Ryanair CEO Michael O’Leary has never been one to shy away from making controversial remarks – his latest being a suggestion that cyclists should be taken out and shot.
The businessman made his comments in a keynote speech at the Creative Minds conference at the Aviva Stadium in Dublin this morning, reports Independent.ie.
At the event, organised by the US Embassy, he took aim at the city council’s ambitions to get more people cycling.
"That's all we need in Dublin is more blooming bicycles," he said. "In a country where it rains about 250 days a year, the way forward for Dublin is more bicycles.
“Let's just go back to walking altogether. Soon we'll be living in caves designed by Dublin City Council. Traffic won't work, there's nowhere to park the cars and yet this is a smarter way forward.
“We should take the cyclists out and shoot them."
O’Leary lives in County Westmeath, around 55 miles from Ryanair’s headquarters at Dublin Airport.
"We should create a city that works given that this is a low rise, broadly based city and I speak as one of the commuters who commutes on a daily basis from Mullingar,” he said.
“I can't do it by bicycle ... I want to drive and I expect Dublin City [Council] to come up with a smarter way for me to get around Dublin and be able to park my car somewhere in the middle of Dublin without it being dug up every six weeks so we can have some other faddy non sustainable public transport solution.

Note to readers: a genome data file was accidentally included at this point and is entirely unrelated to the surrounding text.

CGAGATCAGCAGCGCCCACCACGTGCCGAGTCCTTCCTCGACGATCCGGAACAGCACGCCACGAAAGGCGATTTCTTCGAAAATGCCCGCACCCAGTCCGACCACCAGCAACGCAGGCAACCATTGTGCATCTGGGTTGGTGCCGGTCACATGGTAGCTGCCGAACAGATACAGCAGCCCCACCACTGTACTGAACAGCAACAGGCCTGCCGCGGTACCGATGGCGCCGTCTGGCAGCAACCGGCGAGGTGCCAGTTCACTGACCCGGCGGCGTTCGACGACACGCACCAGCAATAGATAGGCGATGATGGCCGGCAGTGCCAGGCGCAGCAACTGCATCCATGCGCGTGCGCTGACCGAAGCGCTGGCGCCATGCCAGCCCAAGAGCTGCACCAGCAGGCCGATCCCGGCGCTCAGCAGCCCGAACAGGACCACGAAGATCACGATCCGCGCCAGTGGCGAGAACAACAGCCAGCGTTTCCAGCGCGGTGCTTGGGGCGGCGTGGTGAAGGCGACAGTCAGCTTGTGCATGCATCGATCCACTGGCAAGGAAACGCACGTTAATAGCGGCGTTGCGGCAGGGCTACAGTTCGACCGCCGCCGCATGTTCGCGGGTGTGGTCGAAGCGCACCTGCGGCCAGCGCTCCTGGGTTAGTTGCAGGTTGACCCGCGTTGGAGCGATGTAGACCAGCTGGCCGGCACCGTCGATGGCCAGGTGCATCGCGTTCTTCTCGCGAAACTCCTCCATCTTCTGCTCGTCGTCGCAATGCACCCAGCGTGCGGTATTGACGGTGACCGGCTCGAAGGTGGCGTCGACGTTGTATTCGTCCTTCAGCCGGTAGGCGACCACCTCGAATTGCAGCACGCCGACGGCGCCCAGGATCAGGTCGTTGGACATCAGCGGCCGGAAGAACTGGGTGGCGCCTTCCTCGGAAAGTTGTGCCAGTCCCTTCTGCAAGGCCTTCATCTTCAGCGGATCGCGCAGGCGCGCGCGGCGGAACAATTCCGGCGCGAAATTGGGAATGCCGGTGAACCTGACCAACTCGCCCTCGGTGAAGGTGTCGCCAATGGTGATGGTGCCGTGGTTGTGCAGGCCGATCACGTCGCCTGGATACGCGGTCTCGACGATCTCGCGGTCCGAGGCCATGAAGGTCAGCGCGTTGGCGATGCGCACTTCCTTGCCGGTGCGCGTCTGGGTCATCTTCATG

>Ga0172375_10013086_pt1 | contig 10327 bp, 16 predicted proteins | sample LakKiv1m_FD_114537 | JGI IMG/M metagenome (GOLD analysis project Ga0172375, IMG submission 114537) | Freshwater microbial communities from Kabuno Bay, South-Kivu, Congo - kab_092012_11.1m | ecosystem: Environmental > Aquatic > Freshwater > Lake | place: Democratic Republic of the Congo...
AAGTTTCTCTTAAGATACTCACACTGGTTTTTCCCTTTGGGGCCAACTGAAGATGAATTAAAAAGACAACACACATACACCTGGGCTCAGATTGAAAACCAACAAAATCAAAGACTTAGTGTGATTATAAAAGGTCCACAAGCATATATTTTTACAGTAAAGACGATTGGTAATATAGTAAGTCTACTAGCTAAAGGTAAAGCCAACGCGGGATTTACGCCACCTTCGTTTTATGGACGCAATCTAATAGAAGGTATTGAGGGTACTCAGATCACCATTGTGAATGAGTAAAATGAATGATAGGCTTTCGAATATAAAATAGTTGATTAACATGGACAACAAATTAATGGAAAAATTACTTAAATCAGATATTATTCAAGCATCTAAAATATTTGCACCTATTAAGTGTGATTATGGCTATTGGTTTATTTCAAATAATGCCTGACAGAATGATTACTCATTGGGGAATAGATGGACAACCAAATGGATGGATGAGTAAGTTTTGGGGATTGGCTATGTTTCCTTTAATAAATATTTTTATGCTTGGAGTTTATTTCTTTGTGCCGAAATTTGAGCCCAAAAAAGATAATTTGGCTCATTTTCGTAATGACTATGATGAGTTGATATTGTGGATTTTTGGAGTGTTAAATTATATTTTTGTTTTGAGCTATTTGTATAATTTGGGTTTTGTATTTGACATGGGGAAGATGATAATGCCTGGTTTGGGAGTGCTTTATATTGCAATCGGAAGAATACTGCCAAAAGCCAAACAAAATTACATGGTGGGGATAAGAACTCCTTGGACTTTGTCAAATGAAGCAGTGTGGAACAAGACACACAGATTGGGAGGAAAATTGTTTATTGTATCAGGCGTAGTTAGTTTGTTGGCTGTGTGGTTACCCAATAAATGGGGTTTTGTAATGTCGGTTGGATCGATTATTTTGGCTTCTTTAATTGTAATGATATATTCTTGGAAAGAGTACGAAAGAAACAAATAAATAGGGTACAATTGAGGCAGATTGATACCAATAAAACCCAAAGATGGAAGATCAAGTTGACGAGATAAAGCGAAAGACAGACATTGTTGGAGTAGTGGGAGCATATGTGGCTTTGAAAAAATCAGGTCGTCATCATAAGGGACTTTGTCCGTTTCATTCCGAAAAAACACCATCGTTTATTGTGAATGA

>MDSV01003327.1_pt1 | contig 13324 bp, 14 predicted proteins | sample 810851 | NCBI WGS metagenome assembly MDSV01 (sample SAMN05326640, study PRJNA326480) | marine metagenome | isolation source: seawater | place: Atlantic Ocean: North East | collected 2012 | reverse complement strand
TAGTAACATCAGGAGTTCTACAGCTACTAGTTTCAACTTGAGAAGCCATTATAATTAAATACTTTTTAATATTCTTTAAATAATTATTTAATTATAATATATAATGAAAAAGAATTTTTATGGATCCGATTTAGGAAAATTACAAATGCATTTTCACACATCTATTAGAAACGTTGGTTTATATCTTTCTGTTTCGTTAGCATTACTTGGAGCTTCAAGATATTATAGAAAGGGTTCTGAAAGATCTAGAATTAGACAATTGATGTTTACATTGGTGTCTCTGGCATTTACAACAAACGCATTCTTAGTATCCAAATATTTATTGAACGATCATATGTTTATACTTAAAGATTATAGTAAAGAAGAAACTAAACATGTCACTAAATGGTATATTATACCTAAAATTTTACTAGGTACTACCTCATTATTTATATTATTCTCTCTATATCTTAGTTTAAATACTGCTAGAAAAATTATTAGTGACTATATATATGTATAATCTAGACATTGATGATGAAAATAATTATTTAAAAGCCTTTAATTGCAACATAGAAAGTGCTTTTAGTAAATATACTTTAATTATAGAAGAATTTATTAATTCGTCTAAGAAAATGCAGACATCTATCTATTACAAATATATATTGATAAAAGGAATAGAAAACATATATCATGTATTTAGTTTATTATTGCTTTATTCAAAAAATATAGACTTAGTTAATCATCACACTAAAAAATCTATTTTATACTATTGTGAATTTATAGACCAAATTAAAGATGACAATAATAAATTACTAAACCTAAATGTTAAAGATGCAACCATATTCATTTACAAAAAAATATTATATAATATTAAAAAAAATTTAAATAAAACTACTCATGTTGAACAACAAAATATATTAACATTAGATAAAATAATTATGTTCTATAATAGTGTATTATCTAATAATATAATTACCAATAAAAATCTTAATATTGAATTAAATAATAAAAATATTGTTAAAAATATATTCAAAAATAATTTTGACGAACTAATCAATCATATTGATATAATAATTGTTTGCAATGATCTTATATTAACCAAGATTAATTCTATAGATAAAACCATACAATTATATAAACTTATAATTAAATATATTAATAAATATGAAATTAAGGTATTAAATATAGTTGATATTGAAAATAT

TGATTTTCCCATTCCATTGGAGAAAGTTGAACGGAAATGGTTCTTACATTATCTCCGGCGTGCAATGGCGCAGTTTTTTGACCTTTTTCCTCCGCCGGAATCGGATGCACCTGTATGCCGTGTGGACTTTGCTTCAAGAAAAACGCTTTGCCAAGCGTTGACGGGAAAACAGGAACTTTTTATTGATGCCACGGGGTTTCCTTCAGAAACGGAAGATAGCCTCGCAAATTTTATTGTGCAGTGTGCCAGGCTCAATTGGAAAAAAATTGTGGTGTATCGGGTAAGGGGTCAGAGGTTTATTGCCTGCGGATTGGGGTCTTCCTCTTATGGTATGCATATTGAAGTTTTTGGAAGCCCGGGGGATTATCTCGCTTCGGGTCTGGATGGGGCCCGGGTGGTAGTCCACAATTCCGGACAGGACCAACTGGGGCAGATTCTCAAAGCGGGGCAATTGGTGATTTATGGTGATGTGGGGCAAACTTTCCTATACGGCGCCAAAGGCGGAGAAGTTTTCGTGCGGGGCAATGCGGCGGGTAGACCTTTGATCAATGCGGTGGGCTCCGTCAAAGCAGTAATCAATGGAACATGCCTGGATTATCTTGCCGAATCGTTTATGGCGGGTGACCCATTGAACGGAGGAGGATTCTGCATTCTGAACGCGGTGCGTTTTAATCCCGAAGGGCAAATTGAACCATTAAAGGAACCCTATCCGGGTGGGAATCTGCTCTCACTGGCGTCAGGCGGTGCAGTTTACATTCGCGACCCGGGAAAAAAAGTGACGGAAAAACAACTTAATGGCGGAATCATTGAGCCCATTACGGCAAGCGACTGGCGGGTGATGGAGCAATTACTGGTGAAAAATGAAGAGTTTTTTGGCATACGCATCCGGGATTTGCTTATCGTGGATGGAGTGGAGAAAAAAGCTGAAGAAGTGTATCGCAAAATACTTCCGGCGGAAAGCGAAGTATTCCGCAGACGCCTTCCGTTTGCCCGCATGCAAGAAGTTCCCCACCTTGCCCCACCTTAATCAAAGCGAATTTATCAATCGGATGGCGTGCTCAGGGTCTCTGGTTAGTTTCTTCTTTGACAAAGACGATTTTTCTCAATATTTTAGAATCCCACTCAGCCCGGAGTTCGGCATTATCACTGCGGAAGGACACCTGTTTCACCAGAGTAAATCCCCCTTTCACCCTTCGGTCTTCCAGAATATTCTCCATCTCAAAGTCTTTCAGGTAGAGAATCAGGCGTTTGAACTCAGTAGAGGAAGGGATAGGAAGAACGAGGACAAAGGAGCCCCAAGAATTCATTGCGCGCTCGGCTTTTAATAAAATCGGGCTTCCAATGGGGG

"I hate to pick on Dublin City Council, but shit they're here and they deserve a slapping," he added.
In September at the inaugural Cycle Planning Awards, Dublin beat off competition from the London Borough of Southwark, Greater Manchester, Birmingham, Bristol, Leicester and Coventry to be named the local authority with the most cycle-friendly policies for the Greater Dublin Area Cycle Network Plan. The citation read:
The project was completed in 2013 and published in April 2014 and set the challenging task of developing a strategic cycle network for the Dublin City, Fingal, South Dublin, Dun Laoghaire Rathdown and Wicklow areas, known as the Greater Dublin Area. This plan was aimed at increasing this further and taking cycling to Northern European levels of usage over the coming five to 10 years, ambitious but in the context of over 100 per cent growth over the last five to 10 years achievable.
The city ranked 15th in the 2015 Copenhagenize Index of the world's most bicycle-friendly cities, with the urban design company behind the ranking saying that "the city has been inspirational for the rest of the world in its efforts to increase cycling levels."
Last year, Ryanair was widely derided on social media when it trumpeted price reductions in extra charges for carrying sports equipment which for a bicycle actually increased the cost per flight from €50 to €60.
Born in Scotland, Simon moved to London aged seven and now lives in the Oxfordshire Cotswolds with his miniature schnauzer, Elodie. He fell in love with cycling one Saturday morning in 1994 while living in Italy when Milan-San Remo went past his front door. A daily cycle commuter in London back before riding to work started to boom, he's been news editor at road.cc since 2009. Handily for work, he speaks French and Italian. He doesn't get to ride his Colnago as often as he'd like, and freely admits he's much more adept at cooking than fettling with bikes.